“Argentine chef Mauro Callegari of The Independent in Gembrook cooks a salt-baked golden trout fished from the nearby Australian Rainbow Trout Farm. Don’t be alarmed by the amount of salt used in this recipe - it forms a crust that seals in the moisture and juices without making the flesh overly salty.” Rachel Khoo, Rachel Khoo's Kitchen Notebook Melbourne






Skill level

Average: 3.3 (24 votes)


  • 3.5 kg table salt
  • 2 egg whites
  • 2 lemons, sliced
  • 1 fennel bulb, sliced
  • 2 sprigs of rosemary
  • 1 whole golden trout, (about 2.5-3 kg), cleaned


Lime risotto

  • 1.4 litres vegetable stock
  • 200 ml extra virgin olive oil
  • 100 g unsalted butter
  • 2 small brown onions, finely chopped
  • 5 sprigs of thyme, leaves picked
  • 450 g Arborio rice
  • 2 limes, zested and juiced
  • 1 bunch of chives, finely chopped
  • 180 g mascarpone
  • 100 g Grana Padano or Parmesan cheese, finely grated
  • salt and pepper, to taste

Cook's notes

Oven temperatures are for conventional; if using fan-forced (convection), reduce the temperature by 20˚C. | We use Australian tablespoons and cups: 1 teaspoon equals 5 ml; 1 tablespoon equals 20 ml; 1 cup equals 250 ml. | All herbs are fresh (unless specified) and cups are lightly packed. | All vegetables are medium size and peeled, unless specified. | All eggs are 55-60 g, unless specified.


Preheat the oven to 200ºC. 

Combine the salt and eggwhites in a very large bowl and add enough water to create a mixture with the consistency of wet sand. Spread a 1 cm–thick layer of the salt mixture over a baking tray large enough to comfortably fit the fish. Make a pile of the lemon slices, fennel and rosemary in the centre of the salt and place the fish upright (as it would swim in the water) on top so that the lemon, fennel and rosemary are nestled in the cavity of the fish. Pack the salt mixture around the fish to cover, making sure there aren’t any cracks and leaving the head and the tip of the tail uncovered. Pat it all down firmly, then bake for 35-40 minutes.

Meanwhile, to make the lime risotto, place the stock in a saucepan and bring to the boil over high heat. Reduce the heat to as low as possible and keep it simmering on the stovetop. Heat 80 ml (⅓ cup) olive oil and half the butter in a frying pan over medium heat. Add the onions and thyme and cook for 8-10 minutes or until lightly caramelised. Remove the onions from the pan and set aside. Add another 60 ml (¼ cup) olive oil and the remaining butter to the pan and cook over low-medium heat until the butter is foamy. Add the rice and stir for 4-5 minutes or until lightly toasted. Add the stock, one ladleful at a time, stirring until it has all been absorbed before adding the more liquid. It should take around 20 minutes by which time the rice should be al dente. Return the caramelised onions to the risotto when adding the last bit of stock, then remove the pan from the heat, cover and set aside for 5 minutes. This will allow the rice to absorb the remaining liquid without overcooking. Stir in the lime zest and juice, chopped chives, mascarpone and most of the Grana Padano. Season to taste.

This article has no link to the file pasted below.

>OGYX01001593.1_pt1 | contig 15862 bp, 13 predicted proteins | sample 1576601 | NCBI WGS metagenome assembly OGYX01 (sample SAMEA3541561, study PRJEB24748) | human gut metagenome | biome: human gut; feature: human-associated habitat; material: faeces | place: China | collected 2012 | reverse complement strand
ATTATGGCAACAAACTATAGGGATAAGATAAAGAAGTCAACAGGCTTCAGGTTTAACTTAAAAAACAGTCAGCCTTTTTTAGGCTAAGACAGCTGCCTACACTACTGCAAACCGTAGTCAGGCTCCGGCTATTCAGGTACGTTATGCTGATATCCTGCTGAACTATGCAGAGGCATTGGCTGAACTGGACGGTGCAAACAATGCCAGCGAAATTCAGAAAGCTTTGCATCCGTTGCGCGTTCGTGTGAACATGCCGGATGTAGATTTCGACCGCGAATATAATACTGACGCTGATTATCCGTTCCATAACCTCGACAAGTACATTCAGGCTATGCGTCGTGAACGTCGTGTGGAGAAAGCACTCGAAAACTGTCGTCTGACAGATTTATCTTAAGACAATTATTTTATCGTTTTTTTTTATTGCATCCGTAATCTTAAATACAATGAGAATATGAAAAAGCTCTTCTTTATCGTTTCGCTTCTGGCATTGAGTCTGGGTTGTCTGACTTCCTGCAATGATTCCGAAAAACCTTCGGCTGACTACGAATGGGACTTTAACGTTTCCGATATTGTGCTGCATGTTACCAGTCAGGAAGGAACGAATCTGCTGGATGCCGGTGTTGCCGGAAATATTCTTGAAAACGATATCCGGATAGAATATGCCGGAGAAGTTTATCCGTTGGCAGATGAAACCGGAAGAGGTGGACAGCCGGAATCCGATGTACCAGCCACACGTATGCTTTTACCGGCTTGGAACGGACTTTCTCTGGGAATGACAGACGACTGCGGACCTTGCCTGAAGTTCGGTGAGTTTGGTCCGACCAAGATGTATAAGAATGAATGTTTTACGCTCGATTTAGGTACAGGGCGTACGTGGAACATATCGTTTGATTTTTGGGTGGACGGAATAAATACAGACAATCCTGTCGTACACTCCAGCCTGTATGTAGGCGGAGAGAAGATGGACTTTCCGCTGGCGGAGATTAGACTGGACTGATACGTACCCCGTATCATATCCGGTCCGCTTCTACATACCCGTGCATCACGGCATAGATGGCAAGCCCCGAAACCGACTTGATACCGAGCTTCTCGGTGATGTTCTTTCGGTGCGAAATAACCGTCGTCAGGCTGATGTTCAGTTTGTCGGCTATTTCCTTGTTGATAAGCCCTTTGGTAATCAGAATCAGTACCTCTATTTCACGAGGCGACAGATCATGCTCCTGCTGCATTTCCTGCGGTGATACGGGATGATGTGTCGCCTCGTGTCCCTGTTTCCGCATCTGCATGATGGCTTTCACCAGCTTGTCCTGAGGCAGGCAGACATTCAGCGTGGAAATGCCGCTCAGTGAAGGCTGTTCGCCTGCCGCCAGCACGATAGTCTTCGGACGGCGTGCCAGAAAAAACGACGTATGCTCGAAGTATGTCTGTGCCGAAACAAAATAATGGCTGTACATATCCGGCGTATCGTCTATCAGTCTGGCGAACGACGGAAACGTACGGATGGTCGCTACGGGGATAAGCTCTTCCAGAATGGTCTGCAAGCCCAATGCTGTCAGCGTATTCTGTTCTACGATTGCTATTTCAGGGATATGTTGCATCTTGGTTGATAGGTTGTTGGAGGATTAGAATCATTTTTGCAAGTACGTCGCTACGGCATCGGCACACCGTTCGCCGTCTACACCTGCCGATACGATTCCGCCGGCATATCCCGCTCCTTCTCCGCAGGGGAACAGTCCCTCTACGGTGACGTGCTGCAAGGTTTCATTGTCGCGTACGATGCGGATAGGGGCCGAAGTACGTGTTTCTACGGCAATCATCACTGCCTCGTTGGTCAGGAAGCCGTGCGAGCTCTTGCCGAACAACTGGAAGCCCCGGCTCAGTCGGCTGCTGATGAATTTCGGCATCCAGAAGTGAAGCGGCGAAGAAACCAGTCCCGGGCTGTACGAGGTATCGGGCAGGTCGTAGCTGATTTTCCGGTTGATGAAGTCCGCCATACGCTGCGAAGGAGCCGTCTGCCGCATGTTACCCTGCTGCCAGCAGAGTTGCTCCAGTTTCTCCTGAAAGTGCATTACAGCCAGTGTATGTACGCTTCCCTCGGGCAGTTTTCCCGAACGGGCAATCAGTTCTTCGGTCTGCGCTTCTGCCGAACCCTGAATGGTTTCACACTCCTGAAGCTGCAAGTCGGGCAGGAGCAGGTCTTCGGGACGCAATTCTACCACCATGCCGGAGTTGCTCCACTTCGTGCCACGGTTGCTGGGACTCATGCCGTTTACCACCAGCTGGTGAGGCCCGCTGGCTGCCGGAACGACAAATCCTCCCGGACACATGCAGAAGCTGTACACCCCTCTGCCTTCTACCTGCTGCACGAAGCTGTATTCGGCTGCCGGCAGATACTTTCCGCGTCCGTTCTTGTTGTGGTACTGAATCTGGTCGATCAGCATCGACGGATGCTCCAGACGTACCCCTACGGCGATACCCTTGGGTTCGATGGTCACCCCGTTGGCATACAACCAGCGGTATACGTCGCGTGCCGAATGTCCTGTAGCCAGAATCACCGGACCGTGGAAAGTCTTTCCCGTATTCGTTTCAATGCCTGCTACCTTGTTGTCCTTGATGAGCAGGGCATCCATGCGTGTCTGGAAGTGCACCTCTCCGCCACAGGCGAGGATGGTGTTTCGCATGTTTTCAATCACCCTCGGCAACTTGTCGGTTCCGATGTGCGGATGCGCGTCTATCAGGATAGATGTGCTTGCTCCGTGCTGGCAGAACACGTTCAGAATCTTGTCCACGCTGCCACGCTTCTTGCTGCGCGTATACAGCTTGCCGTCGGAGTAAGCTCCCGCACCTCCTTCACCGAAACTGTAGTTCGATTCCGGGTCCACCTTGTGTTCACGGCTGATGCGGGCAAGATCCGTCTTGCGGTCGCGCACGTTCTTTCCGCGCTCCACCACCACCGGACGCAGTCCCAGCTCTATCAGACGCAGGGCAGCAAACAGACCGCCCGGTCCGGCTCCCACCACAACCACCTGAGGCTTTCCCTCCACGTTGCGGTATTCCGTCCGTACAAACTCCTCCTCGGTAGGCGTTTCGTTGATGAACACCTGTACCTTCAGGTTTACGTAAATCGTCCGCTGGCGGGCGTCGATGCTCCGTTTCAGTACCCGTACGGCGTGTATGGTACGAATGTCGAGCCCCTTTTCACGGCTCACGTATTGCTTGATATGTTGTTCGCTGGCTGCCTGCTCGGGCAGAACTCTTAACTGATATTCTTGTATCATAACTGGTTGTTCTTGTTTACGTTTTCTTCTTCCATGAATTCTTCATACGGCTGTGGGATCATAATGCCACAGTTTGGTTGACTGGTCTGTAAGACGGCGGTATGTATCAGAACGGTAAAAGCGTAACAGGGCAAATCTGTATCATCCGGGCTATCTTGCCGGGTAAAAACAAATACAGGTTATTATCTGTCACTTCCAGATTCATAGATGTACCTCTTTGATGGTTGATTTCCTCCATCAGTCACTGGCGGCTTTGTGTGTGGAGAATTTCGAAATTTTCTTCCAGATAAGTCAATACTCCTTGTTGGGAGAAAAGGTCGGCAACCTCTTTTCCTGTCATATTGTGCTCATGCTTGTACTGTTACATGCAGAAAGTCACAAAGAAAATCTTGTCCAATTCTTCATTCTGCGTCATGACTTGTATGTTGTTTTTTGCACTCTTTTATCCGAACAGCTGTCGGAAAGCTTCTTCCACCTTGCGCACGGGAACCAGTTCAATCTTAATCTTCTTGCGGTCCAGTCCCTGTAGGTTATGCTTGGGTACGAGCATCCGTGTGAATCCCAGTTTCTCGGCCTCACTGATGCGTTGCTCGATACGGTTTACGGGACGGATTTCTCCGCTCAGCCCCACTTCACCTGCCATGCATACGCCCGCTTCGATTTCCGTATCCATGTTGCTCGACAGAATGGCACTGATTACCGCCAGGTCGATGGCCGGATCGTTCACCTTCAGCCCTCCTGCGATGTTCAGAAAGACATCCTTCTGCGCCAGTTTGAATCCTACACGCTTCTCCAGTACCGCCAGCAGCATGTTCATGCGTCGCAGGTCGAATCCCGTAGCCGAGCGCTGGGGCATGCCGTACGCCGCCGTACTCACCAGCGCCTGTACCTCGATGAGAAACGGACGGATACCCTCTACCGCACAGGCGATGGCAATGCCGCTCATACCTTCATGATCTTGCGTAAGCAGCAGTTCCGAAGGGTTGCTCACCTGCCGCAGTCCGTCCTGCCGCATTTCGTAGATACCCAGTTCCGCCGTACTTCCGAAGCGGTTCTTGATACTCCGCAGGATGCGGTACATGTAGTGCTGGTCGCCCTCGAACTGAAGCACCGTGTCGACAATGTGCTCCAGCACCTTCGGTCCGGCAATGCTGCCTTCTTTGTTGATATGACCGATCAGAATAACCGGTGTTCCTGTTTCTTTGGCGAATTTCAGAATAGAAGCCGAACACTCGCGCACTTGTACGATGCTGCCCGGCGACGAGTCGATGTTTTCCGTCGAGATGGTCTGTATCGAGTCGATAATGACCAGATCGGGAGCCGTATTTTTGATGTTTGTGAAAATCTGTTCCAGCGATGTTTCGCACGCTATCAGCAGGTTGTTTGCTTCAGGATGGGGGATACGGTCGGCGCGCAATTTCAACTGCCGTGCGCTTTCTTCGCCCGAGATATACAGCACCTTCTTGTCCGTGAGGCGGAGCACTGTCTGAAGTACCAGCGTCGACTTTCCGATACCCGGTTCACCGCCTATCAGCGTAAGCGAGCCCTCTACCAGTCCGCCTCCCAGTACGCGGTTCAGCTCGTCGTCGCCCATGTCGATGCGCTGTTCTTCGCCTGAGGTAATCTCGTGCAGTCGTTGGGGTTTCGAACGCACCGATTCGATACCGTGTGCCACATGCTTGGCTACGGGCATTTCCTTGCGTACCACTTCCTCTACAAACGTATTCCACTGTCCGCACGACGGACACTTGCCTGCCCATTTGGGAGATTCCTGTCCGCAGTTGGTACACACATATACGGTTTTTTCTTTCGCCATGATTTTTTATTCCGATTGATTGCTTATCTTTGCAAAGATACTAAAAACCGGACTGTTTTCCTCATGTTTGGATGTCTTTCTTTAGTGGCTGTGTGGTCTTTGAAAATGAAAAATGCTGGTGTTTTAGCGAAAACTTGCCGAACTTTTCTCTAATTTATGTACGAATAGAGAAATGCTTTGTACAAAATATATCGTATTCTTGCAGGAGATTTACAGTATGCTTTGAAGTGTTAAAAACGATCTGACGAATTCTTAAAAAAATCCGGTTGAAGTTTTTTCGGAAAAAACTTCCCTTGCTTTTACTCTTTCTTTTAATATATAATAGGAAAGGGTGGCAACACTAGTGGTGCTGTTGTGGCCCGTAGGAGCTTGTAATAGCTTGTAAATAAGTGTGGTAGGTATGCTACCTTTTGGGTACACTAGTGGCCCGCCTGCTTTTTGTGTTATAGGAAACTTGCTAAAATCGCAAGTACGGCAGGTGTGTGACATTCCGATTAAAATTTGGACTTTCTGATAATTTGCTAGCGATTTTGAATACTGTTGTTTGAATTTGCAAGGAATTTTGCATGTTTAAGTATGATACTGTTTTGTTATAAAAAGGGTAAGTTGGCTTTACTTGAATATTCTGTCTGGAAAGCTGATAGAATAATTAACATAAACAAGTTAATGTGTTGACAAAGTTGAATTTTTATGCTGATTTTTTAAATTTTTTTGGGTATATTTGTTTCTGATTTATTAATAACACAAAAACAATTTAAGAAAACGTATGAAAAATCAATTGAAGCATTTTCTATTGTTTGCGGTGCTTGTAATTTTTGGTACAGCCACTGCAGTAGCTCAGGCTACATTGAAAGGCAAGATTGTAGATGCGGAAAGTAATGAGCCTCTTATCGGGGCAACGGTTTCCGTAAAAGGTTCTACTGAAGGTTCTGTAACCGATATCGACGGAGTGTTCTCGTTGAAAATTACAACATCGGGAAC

To serve, break the salt crust off the fish and carefully peel off and discard the skin. Serve with the lime risotto, a sprinkling of Grana Padano, a drizzle of the remaining extra virgin olive oil and lemon wedges.


Recipes from Rachel Khoo’s Kitchen Notebook by Rachel Khoo (Michael Joseph, $39.99). Drop by Rachel Khoo’s website.


Photography by Prue Ruscoe. Styling by Lucy Tweed. Food preparation by Leanne Kitchen. Creative concept by Lou Fay.


Concrete wallpaper from eurowalls. Side plate from Bridget Bodenham. Society napkin from Ondene.